Chaps, I was in a bad way last week.
On Monday after work, I went out to a nice respectable feminist discussion group, organised by the admirable Rachel Hills – who I must stress had nothing to do with what subsequently occurred. I ended up doing vodka shots with other progressive thinkers in the York in Angel until they kicked us out at closing.
I was perfectly happy on the way home, when I treated fellow late-night Northern Line passengers and my mostly-asleep husband to the highlights of ‘A Little Night Music’ (I think they especially enjoyed the bits in 12/8 time).
“It’s all right, it’s Monday!” I reassured Ewan when he tried to feed me water and get me to go to bed. “You can’t get hangovers on Mondays.”
Now, OK, yes, I’m mostly vegetarian, and no, I don’t usually drink caffeine.
But for a grunging, knocked out death shambles like I was on Tuesday, I don’t think there’s anything better than hot meat inside bread and dense strong coffee.
Enter City Caphe.
City Caphe opened in 2010 on Ironmonger Lane, one of the thin little streets that branches out from Cheapside and Poultry. It’s run by an actual family, it’s decorated to look like a real Vietnamese hole-in-the-wall and it’s absurdly cheap for where it is – in the City and, specifically, right across the street from pricey (but so, so worth it) meat feastery Hawksmoor.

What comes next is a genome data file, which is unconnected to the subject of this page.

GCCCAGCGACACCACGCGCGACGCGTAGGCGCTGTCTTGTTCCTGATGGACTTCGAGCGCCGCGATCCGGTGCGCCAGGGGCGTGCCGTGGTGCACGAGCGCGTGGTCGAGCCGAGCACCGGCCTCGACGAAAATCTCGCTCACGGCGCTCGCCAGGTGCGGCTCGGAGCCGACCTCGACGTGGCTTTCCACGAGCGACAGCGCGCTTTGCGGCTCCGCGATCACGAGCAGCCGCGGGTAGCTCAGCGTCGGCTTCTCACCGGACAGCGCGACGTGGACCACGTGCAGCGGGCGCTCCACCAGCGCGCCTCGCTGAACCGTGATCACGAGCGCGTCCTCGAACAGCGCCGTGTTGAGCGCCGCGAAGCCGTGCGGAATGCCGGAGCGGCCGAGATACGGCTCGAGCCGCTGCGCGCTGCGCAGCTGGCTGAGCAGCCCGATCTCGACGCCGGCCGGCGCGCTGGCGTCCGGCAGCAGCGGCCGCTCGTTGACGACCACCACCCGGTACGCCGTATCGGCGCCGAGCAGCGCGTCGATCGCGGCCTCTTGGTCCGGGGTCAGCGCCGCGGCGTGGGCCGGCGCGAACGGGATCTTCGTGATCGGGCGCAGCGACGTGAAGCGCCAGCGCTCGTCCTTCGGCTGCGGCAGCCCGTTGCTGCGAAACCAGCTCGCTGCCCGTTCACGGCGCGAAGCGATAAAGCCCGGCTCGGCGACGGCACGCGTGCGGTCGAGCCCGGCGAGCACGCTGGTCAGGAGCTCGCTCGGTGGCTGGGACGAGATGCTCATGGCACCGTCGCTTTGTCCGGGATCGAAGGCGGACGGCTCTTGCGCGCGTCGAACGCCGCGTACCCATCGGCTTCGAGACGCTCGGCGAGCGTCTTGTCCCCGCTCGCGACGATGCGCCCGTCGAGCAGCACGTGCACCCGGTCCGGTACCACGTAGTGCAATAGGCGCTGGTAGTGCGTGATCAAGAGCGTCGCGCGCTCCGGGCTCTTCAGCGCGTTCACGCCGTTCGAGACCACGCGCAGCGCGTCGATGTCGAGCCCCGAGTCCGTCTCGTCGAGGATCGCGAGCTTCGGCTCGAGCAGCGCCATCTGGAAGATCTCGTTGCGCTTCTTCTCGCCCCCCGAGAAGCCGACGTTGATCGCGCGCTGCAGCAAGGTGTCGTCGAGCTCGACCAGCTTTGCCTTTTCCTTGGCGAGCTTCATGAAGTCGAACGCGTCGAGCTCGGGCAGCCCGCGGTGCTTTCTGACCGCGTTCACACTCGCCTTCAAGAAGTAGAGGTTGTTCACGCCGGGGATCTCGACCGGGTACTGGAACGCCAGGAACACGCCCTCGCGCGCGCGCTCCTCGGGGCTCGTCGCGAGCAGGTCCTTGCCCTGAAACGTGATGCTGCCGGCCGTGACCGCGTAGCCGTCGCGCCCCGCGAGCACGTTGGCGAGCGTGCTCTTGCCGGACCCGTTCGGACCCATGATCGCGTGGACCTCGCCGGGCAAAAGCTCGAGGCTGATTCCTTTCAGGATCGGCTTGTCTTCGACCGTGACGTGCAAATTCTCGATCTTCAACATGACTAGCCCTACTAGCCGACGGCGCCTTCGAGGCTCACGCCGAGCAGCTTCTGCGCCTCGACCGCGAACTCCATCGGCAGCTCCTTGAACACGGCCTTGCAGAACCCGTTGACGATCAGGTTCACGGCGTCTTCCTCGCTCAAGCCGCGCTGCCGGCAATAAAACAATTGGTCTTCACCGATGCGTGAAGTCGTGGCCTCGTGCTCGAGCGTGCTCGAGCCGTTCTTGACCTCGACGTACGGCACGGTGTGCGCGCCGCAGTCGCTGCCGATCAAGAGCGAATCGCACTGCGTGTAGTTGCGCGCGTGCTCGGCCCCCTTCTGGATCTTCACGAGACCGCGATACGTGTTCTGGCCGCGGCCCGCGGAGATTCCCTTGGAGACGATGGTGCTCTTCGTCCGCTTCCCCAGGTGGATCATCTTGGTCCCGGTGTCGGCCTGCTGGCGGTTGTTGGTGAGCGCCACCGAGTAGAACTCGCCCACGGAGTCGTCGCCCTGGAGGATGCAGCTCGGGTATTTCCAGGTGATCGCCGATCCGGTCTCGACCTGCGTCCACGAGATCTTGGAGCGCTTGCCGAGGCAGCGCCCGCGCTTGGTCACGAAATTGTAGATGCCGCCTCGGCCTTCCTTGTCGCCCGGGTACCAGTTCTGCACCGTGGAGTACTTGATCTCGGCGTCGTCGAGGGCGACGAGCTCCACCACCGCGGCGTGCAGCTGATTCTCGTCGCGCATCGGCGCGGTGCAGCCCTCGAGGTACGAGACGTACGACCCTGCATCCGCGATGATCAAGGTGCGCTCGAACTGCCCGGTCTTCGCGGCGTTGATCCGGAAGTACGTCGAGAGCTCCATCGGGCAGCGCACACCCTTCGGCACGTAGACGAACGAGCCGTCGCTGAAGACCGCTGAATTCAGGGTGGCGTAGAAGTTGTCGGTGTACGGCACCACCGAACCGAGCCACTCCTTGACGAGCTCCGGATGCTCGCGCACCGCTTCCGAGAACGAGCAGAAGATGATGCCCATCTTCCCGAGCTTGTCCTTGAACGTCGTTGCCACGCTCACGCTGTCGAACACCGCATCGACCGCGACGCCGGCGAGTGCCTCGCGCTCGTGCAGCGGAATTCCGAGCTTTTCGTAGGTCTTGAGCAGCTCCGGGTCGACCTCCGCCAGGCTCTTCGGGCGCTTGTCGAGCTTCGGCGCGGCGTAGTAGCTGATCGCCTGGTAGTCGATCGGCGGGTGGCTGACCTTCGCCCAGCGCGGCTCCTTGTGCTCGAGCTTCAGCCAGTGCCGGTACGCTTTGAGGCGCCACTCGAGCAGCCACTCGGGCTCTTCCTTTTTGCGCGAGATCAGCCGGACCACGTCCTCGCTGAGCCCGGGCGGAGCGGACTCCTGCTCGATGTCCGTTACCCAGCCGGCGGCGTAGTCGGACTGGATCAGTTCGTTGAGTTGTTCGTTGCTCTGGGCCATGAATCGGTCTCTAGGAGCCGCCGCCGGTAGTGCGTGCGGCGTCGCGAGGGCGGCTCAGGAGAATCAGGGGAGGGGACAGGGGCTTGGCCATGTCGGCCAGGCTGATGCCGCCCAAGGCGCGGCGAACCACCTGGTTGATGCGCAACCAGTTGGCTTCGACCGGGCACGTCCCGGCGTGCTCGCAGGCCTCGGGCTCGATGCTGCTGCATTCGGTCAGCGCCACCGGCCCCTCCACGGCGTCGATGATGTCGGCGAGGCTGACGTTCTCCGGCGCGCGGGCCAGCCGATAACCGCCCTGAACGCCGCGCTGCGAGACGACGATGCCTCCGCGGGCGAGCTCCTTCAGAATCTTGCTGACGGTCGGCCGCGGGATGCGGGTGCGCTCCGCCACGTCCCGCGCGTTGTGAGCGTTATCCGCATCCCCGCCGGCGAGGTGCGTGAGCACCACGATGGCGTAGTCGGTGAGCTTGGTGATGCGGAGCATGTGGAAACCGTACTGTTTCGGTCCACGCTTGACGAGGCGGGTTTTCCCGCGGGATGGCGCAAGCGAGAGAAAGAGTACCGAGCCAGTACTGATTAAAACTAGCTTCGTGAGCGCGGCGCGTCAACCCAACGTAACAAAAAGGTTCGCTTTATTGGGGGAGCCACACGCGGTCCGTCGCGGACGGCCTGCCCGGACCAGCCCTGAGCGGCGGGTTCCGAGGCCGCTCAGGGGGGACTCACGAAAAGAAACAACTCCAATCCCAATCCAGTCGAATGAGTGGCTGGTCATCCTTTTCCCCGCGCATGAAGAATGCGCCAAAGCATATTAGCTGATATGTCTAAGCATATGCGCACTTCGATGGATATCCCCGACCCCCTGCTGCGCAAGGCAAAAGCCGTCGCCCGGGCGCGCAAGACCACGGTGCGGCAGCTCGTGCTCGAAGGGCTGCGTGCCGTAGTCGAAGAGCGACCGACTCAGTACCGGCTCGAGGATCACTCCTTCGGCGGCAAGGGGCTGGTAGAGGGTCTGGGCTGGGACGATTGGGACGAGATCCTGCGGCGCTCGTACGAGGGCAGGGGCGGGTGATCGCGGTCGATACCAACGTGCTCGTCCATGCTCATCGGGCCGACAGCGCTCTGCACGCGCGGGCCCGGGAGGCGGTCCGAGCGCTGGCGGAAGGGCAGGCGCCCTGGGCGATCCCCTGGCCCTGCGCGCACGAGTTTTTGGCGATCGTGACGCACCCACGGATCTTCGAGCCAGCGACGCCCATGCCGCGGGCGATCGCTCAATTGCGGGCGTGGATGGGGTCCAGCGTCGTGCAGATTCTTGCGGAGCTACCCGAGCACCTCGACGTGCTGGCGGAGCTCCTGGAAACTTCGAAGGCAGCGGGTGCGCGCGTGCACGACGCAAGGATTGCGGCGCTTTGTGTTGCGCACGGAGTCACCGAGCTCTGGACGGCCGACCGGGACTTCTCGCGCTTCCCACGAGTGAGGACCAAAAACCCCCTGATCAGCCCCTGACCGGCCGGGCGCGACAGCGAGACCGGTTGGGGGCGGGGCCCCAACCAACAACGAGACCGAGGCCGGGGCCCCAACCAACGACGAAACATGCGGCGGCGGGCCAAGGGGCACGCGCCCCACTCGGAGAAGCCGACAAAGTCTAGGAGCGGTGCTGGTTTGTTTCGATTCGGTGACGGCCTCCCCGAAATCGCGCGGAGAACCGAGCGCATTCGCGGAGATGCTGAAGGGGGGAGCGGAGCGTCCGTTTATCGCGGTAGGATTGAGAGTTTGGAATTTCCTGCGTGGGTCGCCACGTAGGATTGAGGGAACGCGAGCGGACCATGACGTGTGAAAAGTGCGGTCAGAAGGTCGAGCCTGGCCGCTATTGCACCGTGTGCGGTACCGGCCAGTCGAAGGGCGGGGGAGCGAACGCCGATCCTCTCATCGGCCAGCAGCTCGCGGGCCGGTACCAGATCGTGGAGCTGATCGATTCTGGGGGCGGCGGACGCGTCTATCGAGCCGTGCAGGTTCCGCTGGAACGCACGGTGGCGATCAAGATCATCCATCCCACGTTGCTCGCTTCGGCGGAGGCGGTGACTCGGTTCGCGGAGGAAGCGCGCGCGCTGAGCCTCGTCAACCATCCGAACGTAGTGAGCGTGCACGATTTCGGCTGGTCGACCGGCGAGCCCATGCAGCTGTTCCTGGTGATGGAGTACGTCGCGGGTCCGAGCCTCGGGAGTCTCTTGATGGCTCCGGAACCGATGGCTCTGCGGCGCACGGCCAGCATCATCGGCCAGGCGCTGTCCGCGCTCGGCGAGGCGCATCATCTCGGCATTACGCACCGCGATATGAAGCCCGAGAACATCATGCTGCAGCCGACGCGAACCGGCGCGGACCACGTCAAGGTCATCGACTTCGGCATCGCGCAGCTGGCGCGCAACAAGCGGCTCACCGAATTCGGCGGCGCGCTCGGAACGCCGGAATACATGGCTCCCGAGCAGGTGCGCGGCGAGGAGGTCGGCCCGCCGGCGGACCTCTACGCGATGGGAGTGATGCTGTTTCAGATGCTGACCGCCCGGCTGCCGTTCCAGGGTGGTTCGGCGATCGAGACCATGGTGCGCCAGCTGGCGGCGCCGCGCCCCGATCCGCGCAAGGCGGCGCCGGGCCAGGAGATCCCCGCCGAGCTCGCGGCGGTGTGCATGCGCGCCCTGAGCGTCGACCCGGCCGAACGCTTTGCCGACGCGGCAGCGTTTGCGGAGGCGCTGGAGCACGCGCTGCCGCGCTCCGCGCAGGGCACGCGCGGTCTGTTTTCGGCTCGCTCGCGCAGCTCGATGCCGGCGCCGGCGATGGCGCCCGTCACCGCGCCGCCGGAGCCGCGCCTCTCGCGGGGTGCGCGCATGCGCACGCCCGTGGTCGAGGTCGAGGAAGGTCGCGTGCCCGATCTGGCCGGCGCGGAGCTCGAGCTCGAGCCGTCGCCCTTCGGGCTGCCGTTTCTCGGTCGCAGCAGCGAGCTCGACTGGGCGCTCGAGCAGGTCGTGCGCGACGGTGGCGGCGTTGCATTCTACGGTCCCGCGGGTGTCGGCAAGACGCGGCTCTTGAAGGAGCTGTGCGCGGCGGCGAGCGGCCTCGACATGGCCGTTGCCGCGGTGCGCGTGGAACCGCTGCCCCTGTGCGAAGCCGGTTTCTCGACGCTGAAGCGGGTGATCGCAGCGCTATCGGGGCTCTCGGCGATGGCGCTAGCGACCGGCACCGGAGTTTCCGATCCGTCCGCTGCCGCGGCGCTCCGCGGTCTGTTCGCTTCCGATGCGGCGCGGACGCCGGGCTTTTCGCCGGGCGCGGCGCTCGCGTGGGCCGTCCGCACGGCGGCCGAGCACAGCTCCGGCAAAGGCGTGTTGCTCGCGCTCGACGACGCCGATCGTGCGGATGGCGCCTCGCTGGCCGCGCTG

City Caphe serves a good range of Vietnamese street dishes, but when I was there, everyone was ordering banh mi.
I hadn’t encountered banh mi before last year. It’s a great example of the way culture and history make food happen: ‘banh mi’ just means ‘bread’ in Vietnamese, but as a name of a dish, it’s the child of French colonialism in the Vietnam peninsula – Vietnamese fillings in a French baguette.
City Caphe makes its own baguettes (they’re wonderful, light on the inside, crispy but not thick or chewy on the outside) and fillings (also incredible) and iced coffee Vietnamese style, with condensed milk.
They also offer (what I assume are) Vietnamese cold drinks, but I didn’t think ‘grass jelly drink’ was a wise move on an uncertain stomach.
I did grab a pair of summer rolls as a side, mostly because they looked so pretty in the chiller.
On Tuesday afternoon the queue was about 20 people long, but moved quickly – I arrived at 1:15 and was seated by the window with my food by 1:30. The baguettes were going fast, though, and they did run out of banh mi by the time I left twenty minutes later.
It was a great meal. Effectively…
Me before lunch at City Caphe:
Me after lunch at City Caphe:
Draw your own conclusions.
City Caphe is at 17 Ironmonger Lane, EC2V 8EY, London. It’s open 11:30am-3pm Mon-Fri, but they occasionally do evening events like supper clubs or tasting menus. Banh mi is £3-4, pho is £6-7, and spring and summer rolls are £3-4. Turn up before 1:30 if you want a shot at the banh mi.